instrumental in laundering the proceeds back to Iran through U.S. and
Prosecutors in Turkey arrested Zarrab on December 17, 2013, on
corruption charges involving bribes to four members of then Prime
Minister Erdogan’s cabinet, including his son-in-law, Berat Albayrak.
Erdogan struck back by firing the prosecutors, police investigators
and judges involved in the probe, accusing them of plotting against him
on behalf of Fethullah Gulen.
Two months later, five audio
tapes of alleged phone conversations between Erdogan and his son, Bilal,
on the day of Zarrab’s arrest, show why Erdogan panicked. In the tapes,
posted on line, Erdogan can be heard instructing his son to remove $1 billion in cash from his home and the homes of family members before the police arrived.
That money reportedly had been paid to Erdogan and his family by
Zarrab in exchange for allowing Zarrab to launder Iranian oil money
through Turkish banks and to buy gold he subsequently shipped to Iran
via the United Arab Emirates. Erdogan has not denied that he and his son
are speaking on the tapes, but claims they have been doctored.
For a few months, it was touch and go for Erdogan, with many
commentators suggesting the corruption scandal would sweep him from
office. But as his purges expanded and he closed down all opposition
media, he managed instead to consolidate power. By March 2014, he
ordered Zarrab released from jail and even commended him as a prominent
job-creator and philanthropist. (Among Zarrab’s charitable gifts was a $4.65 million contribution to a charity run by Erdogan’s wife, Ermine, according to U.S. court filings.)
President Erdogan’s close ties to the Iranian regime have often been
downplayed in the media and among Middle East “experts,” just as they
have downplayed his ties to ISIS.
But Reza Zarrab knows the
truth. Erdogan desperately wants to keep him from appearing at a public
trial in New York, where prosecutors could very well convince him to
tell the truth about the payoffs to Erdogan and the money-laundering
scheme in exchange for a reduction of the 75-year prison term they are
Here’s where it gets personal for President Trump.
In March, Zarrab hired former New York Mayor and Trump confidant Rudy
Giuliani onto his legal team, along with former U.S. Attorney General
The two traveled to Turkey to confer with
President Erdogan about the case and spoke with senior U.S. officials as
well, arguing that Zarrab was a non-violent offender who deserved
They attempted to keep their involvement in the case
confidential until Assistant U.S. Attorney Michael Lockard outed them
in public court filings, accusing the two of seeking to “muddy the
waters” by downplaying the gravity of the charges against their client.
“The entities that benefited from this alleged scheme include the
Islamic Revolutionary Guard Corps and agents or affiliates of that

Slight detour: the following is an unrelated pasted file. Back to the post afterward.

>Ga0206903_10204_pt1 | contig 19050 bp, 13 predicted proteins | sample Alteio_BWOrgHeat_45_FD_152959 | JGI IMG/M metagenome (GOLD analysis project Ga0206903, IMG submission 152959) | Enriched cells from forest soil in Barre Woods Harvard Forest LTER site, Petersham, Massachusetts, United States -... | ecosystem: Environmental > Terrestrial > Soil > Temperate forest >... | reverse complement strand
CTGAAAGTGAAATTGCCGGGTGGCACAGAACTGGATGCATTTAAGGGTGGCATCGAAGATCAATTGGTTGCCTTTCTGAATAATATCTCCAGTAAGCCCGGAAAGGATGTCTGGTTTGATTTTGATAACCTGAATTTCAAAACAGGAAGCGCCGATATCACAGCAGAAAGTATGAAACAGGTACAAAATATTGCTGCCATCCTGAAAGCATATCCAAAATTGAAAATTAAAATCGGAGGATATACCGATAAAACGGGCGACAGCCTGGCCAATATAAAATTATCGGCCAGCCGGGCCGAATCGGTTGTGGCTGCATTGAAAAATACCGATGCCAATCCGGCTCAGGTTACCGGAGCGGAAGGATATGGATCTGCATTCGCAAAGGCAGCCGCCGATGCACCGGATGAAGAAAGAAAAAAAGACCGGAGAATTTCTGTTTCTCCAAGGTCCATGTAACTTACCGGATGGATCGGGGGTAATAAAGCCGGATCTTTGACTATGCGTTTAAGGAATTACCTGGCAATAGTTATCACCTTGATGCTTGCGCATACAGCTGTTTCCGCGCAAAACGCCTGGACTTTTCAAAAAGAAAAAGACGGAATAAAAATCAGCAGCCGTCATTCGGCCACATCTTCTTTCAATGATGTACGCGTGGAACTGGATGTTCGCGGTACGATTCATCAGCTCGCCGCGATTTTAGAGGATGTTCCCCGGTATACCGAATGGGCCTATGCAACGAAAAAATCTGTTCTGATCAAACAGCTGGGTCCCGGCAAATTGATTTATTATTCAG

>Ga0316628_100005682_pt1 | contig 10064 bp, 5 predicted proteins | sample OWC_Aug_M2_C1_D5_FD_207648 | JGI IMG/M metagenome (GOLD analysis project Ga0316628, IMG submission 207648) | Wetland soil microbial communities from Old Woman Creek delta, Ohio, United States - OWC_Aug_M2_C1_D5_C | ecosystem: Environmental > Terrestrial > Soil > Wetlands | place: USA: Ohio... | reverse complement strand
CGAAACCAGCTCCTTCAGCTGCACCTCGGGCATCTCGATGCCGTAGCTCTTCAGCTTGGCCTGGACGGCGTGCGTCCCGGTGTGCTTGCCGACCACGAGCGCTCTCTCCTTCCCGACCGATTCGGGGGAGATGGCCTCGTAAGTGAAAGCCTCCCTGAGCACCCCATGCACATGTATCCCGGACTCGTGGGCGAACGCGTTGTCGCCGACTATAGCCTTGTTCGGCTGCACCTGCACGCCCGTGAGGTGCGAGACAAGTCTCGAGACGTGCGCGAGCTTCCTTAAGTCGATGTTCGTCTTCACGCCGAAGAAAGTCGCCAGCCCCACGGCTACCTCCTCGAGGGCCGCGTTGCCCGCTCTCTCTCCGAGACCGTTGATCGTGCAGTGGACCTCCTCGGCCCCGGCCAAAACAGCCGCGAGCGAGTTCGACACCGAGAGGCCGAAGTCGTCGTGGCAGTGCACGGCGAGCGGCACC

entity, Iranian banks that have been sanctioned for their role in
providing financing for Iran’s nuclear programs, and Iranian commercial
airlines,” Lockard said.
Giuliani’s lawfirm, Greenberg Traurig, is a registered lobbyist for
the government of Turkey, giving rise to complaints from other members
of Zarrab’s legal team that he might represent Turkey’s interests before
their client’s. Mukasey’s lawfirm, Debevoise & Plimpton, is
representing Iranian government-related defendants in a separate civil
forfeiture case being prosecuted by Lockard, while Mukasey’s son has
been mentioned as a possible replacement for Preet Bharara, who was
fired by Attorney General Jeff Sessions last month.
Erdogan is not known for his subtlety. In the days following the July
2016 attempted coup, he ordered Interior Ministry troops to surround the
NATO airbase at Incirlik, which the U.S. Air Force uses for operations
against ISIS, reportedly in retaliation for what he claimed was U.S.
involvement in the coup.
He will surely remind the U.S.
president that Turkey still controls Incirlik. He may also suggest that
should President Trump not agree to his demands, the Turkish government
might penalize the Trump Organization, which is building luxury residential and office towers in the heart of Istanbul.
While Erdogan might be tempted by this crude attempt at blackmail, he has far more to lose than Donald Trump.
President Trump has consistently said that he puts the national
interest before his personal or business interests. Standing up to
Erdogan, even taking a hit from Erdogan’s thugs, would only enhance his
reputation with American voters, whereas Reza Zarrab’s revelations could
sink Erdogan for good.
As for Incirlik, many have suggested
already that the United States should build replacement air bases around
the region, starting in Iraqi Kurdistan. If Turkey does not take their
NATO commitments seriously, then we should reconsider Turkey’s
membership in NATO.